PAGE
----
All posts tagged: Alex Majoli

Photo London: Magnum Photos on HOME

“What is ‘home’?” writes Magnum Photos curator Pauline Vermare. “Instinctively, the idea of peaceful haven comes to mind. A cocoon where one feels secure, loved and understood – a nurturing and forgiving place.” It’s a topic she’s been thinking about in depth, because back in 2017 Fujifilm invited Magnum Photos to collaborate on an ambitious group project, which eventually saw 16 of its documentary photographers reflect on the idea of ‘home’. These photographers are better-known for documenting the lives of others, but in this project, they were able to create intensely personal work instead. “This project provided photographers with an ideal pretext to explore a place they held dear, a familiar and familial landscape,” says Vermare. “It was an invitation to look inward and outward. Home – an inherently intimate and introspective subject matter – was also a formidable challenge to take on; for the past seventy years, Magnum photographers have predominantly been looking into the lives of others – and seldom looking into their own.”

2018-05-14T11:44:14+00:00

Arles 2017: now open!

It’s the biggest, most prestigious photography festival in the world and it’s back – Les Rencontres de la Photographie in Arles opens on 03 July and closes on 24 September. It’s the 48th edition of the festival, which has seen seismic changes in the last few years – the departure of its long-standing director Francois Hebel after the 2014 edition, and the arrival of his replacement, Sam Stourdze, the backing of the influential LUMA Foundation, and the Cosmos-Arles book fair. This history and reputation mean Arles is able to pull in the big names, which this year means including solo shows by Joel Meyerowitz, Michael Wolf, Gideon Mendel, Masahisa Fukase, Alex Majoli and Roger Ballen; plus an exhibition on Surrealism organised by Le Centre Pompidou and including works by Hans Bellmer, Erwin Wurm and Rene Magritte. Arles also uses its might to showcase lesser-known names and regions, however, and one of the themes running through the 2017 edition is Latina!, a celebration of work from South America in four separate shows. Urban Impulses is a group …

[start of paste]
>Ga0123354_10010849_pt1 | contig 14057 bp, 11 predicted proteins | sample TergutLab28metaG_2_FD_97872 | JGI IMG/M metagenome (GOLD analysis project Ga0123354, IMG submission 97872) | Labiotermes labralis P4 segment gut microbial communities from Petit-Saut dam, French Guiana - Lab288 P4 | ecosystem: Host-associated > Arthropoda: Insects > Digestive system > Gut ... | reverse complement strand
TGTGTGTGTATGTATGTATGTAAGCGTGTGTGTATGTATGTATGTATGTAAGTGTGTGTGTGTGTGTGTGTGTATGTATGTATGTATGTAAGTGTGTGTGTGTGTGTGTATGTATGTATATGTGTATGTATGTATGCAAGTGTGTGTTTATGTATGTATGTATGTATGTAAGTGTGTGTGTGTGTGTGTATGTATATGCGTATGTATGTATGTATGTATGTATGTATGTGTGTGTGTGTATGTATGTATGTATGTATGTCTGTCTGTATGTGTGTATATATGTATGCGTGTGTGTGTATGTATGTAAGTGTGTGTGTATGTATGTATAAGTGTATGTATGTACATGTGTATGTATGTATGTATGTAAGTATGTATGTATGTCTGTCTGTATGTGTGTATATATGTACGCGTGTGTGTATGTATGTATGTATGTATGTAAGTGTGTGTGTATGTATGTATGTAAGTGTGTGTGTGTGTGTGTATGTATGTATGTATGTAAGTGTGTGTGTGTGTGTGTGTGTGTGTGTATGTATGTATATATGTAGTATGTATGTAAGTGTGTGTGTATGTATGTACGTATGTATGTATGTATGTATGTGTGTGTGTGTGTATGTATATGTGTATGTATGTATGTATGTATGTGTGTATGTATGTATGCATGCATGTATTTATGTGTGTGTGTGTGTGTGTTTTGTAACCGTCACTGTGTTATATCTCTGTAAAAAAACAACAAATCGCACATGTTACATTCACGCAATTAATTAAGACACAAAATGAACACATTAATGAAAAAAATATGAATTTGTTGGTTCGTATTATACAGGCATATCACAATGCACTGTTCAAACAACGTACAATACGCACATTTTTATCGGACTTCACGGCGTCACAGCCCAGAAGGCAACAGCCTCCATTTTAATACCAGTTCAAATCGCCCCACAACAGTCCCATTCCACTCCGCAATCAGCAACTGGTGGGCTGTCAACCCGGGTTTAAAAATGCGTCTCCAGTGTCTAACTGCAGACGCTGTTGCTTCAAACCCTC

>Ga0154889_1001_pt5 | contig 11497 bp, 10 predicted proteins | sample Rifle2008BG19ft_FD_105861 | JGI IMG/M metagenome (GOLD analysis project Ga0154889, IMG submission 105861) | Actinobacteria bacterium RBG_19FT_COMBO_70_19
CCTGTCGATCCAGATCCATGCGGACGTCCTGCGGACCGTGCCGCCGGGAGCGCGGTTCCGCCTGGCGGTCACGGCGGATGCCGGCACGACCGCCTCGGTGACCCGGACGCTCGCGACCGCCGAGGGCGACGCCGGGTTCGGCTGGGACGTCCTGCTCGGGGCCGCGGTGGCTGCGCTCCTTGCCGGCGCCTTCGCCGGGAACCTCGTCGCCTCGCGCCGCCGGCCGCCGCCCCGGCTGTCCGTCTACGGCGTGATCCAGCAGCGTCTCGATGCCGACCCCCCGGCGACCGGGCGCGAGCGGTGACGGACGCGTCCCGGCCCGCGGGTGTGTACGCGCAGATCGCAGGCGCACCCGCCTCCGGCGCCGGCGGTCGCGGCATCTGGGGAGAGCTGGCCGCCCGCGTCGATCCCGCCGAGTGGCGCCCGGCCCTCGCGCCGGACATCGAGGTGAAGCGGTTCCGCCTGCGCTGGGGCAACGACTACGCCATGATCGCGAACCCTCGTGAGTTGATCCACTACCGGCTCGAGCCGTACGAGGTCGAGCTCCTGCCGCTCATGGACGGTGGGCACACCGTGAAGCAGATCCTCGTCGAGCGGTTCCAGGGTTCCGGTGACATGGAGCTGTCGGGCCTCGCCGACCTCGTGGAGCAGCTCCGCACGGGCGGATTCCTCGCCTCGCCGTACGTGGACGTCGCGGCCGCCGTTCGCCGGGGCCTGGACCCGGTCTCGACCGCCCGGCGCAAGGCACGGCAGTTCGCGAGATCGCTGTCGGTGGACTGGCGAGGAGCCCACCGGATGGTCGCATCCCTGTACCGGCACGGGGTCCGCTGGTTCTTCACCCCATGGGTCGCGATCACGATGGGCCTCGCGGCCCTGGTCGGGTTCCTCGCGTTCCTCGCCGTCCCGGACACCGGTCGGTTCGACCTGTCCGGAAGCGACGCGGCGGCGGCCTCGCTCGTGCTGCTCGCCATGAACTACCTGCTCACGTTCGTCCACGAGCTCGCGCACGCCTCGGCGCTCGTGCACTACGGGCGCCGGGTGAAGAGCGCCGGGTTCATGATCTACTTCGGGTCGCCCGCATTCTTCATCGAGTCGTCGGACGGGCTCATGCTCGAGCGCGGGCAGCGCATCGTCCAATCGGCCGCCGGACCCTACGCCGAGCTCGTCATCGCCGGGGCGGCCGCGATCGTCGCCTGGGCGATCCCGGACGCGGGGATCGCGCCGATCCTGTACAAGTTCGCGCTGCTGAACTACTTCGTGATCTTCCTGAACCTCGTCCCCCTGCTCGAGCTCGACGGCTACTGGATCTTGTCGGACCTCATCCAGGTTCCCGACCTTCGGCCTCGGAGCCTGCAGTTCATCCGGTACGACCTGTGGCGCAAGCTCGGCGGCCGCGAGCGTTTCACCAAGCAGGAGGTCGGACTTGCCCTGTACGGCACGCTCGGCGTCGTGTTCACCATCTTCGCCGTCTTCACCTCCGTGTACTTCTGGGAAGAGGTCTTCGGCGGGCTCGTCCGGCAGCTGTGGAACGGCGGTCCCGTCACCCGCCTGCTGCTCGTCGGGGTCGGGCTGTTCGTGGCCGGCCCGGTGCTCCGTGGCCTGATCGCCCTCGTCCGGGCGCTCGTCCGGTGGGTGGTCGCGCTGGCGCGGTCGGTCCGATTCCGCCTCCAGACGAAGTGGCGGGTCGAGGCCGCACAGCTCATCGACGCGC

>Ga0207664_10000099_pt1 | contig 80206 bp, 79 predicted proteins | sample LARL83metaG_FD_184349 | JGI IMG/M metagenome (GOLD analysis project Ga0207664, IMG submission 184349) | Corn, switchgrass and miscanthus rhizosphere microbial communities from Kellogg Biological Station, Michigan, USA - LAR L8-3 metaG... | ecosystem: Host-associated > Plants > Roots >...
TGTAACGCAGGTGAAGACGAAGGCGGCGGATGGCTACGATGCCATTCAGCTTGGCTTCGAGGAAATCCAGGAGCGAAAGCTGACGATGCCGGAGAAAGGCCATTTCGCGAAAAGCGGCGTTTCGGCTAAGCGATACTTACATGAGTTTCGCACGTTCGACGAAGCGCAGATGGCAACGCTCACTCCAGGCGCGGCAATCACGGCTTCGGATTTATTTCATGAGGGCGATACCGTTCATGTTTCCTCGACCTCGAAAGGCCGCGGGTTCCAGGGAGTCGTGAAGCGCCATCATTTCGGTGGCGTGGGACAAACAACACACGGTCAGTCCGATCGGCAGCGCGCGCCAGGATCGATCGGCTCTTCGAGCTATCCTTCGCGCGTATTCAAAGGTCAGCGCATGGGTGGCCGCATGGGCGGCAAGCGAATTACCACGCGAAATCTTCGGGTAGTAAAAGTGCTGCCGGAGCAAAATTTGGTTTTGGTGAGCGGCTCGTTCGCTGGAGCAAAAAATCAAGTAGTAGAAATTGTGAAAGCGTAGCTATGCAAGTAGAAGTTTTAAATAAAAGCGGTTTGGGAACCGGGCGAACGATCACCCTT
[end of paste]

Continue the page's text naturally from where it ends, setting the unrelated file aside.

2017-08-25T15:31:14+00:00

Magnum photographer Alex Majoli awarded Guggenheim fellowship

Alex Majoli, who was born in Ravenna, Italy, in 1971 and attended the Art Institute in Ravenna, will use the grant to continue working on his project, exploring “the fragmentation and polarisation of Europe’s identity as it grapples to come to terms with the realisation that it can no longer isolate itself from the crisis unfolding just across the Mediterranean,” Magnum said in a statement. Alex Majoli’s work “focuses on the human condition and the theater within our daily lives,” according to his representatives. Since its establishment in 1925, the Guggenheim Fellowship program has aimed to support artists and scholars in the humanities and social sciences. Diane Arbus, Adam Baer and Shelby Lee Adams are amongst previous photographers to be given funding via the Fellowship. Majoli’s career launched when he photographed the closing of a notorious mental health asylum on the island of Leros in Greece. Leros, the resultant series, his first monograph, was a mediation on the theories of Franco Basaglia, a pioneer of the modern concept of mental health, famous for having abolished the psychiatric hospitals in Italy. Majoli’s early interest …

2016-04-11T13:24:54+00:00

Alex Majoli and Paolo Pellegrin go deep into Congo

In presenting Congo, a large-scale project published in book form by Aperture and realised as a spectacular exhibition at the Rencontres d’Arles festival in July 2015, Alex Majoli and Paolo Pellegrin deliberately avoided credits and captions, bringing their individual perspectives together to create a single “meta voice”. At no point are we told who took which image, but, somehow, this adds to rather than takes away from the collective strength of the work. The goal of the project, which has its roots in Off Broadway, the first work the Magnum photographers collaborated on 10 years ago, was to have fewer constraints and therefore greater freedom of expression, says Pellegrin. “By removing the captions, you’re asking the viewers to make an effort to engage, hopefully in a deeper way, with what’s in front of them.” Majoli echoes this sentiment, saying: “Providing contextual information is very much related to photojournalism and the idea of ‘documenting a place’ “We wanted to leverage photography to create a place where the viewer is free to make his or her own …

2016-04-01T10:56:31+00:00

BJP Staff